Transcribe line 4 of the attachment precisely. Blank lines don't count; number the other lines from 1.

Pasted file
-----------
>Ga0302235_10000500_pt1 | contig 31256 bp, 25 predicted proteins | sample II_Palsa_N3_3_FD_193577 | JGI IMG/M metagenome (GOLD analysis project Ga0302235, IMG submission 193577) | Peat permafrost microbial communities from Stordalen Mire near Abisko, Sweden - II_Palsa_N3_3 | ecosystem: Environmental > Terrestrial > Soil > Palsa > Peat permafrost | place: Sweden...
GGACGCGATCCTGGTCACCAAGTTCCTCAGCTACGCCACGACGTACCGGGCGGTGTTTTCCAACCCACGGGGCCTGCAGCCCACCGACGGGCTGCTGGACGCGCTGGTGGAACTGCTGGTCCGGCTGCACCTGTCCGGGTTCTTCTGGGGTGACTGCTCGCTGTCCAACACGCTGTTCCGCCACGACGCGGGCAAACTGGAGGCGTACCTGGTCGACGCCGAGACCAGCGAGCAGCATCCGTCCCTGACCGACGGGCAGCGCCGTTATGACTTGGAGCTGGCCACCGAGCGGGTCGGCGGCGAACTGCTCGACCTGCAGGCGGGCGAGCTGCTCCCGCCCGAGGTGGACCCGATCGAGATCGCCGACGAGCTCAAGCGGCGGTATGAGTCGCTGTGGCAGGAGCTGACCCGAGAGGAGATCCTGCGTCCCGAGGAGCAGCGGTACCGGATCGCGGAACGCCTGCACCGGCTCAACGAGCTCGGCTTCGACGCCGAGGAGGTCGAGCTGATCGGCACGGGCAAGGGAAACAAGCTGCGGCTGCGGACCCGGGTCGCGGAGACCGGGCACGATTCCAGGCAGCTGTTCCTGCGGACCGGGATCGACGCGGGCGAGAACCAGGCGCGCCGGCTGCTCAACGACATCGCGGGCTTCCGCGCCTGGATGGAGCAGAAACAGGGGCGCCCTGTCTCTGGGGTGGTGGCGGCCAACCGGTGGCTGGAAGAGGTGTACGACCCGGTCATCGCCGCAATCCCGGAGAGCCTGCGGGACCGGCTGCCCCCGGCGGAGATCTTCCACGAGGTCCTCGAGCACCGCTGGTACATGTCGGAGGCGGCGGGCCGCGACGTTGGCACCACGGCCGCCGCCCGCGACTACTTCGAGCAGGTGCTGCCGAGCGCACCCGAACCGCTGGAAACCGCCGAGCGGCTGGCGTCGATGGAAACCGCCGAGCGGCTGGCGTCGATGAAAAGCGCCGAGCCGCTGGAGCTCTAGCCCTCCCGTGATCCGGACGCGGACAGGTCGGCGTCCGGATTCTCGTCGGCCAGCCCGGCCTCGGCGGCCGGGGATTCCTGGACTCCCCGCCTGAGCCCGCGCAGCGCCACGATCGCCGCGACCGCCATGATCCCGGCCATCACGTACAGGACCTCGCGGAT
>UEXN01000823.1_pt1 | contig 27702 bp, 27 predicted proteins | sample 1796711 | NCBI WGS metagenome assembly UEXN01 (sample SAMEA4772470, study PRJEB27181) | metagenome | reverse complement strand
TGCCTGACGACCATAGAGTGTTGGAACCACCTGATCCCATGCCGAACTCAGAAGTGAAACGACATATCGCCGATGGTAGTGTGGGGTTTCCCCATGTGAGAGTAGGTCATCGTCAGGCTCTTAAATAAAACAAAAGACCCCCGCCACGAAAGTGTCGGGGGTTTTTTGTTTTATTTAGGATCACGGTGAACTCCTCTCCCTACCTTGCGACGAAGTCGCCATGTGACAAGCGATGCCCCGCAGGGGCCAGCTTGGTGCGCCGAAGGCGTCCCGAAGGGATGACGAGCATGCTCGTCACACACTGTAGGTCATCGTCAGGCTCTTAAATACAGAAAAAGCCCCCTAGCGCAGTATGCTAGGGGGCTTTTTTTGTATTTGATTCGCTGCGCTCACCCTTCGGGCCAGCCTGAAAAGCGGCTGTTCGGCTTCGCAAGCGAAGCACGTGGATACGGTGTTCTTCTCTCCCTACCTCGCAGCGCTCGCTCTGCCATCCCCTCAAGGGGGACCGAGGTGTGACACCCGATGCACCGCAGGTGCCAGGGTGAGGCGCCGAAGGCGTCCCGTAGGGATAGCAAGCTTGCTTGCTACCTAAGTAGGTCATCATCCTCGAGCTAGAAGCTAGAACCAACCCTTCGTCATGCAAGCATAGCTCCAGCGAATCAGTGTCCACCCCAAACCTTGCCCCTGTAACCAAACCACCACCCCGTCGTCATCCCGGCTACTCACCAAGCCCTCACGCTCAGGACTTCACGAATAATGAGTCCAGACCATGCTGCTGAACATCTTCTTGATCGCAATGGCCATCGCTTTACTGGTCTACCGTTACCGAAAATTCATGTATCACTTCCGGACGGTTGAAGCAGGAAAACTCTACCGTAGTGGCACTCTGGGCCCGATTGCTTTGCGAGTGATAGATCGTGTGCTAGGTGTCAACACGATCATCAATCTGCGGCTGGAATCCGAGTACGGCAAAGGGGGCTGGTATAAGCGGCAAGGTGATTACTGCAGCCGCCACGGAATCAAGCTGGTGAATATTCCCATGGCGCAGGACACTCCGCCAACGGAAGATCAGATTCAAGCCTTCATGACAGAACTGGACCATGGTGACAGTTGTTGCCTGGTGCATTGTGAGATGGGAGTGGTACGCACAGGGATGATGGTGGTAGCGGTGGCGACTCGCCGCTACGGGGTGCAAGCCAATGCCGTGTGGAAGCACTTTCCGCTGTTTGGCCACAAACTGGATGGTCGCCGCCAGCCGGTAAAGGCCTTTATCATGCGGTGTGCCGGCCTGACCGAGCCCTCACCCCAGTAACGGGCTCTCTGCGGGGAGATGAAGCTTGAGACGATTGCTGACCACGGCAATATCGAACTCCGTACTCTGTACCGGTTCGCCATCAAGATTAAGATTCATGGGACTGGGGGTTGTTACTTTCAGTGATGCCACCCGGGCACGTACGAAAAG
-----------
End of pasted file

TGCCTGACGACCATAGAGTGTTGGAACCACCTGATCCCATGCCGAACTCAGAAGTGAAACGACATATCGCCGATGGTAGTGTGGGGTTTCCCCATGTGAGAGTAGGTCATCGTCAGGCTCTTAAATAAAACAAAAGACCCCCGCCACGAAAGTGTCGGGGGTTTTTTGTTTTATTTAGGATCACGGTGAACTCCTCTCCCTACCTTGCGACGAAGTCGCCATGTGACAAGCGATGCCCCGCAGGGGCCAGCTTGGTGCGCCGAAGGCGTCCCGAAGGGATGACGAGCATGCTCGTCACACACTGTAGGTCATCGTCAGGCTCTTAAATACAGAAAAAGCCCCCTAGCGCAGTATGCTAGGGGGCTTTTTTTGTATTTGATTCGCTGCGCTCACCCTTCGGGCCAGCCTGAAAAGCGGCTGTTCGGCTTCGCAAGCGAAGCACGTGGATACGGTGTTCTTCTCTCCCTACCTCGCAGCGCTCGCTCTGCCATCCCCTCAAGGGGGACCGAGGTGTGACACCCGATGCACCGCAGGTGCCAGGGTGAGGCGCCGAAGGCGTCCCGTAGGGATAGCAAGCTTGCTTGCTACCTAAGTAGGTCATCATCCTCGAGCTAGAAGCTAGAACCAACCCTTCGTCATGCAAGCATAGCTCCAGCGAATCAGTGTCCACCCCAAACCTTGCCCCTGTAACCAAACCACCACCCCGTCGTCATCCCGGCTACTCACCAAGCCCTCACGCTCAGGACTTCACGAATAATGAGTCCAGACCATGCTGCTGAACATCTTCTTGATCGCAATGGCCATCGCTTTACTGGTCTACCGTTACCGAAAATTCATGTATCACTTCCGGACGGTTGAAGCAGGAAAACTCTACCGTAGTGGCACTCTGGGCCCGATTGCTTTGCGAGTGATAGATCGTGTGCTAGGTGTCAACACGATCATCAATCTGCGGCTGGAATCCGAGTACGGCAAAGGGGGCTGGTATAAGCGGCAAGGTGATTACTGCAGCCGCCACGGAATCAAGCTGGTGAATATTCCCATGGCGCAGGACACTCCGCCAACGGAAGATCAGATTCAAGCCTTCATGACAGAACTGGACCATGGTGACAGTTGTTGCCTGGTGCATTGTGAGATGGGAGTGGTACGCACAGGGATGATGGTGGTAGCGGTGGCGACTCGCCGCTACGGGGTGCAAGCCAATGCCGTGTGGAAGCACTTTCCGCTGTTTGGCCACAAACTGGATGGTCGCCGCCAGCCGGTAAAGGCCTTTATCATGCGGTGTGCCGGCCTGACCGAGCCCTCACCCCAGTAACGGGCTCTCTGCGGGGAGATGAAGCTTGAGACGATTGCTGACCACGGCAATATCGAACTCCGTACTCTGTACCGGTTCGCCATCAAGATTAAGATTCATGGGACTGGGGGTTGTTACTTTCAGTGATGCCACCCGGGCACGTACGAAAAG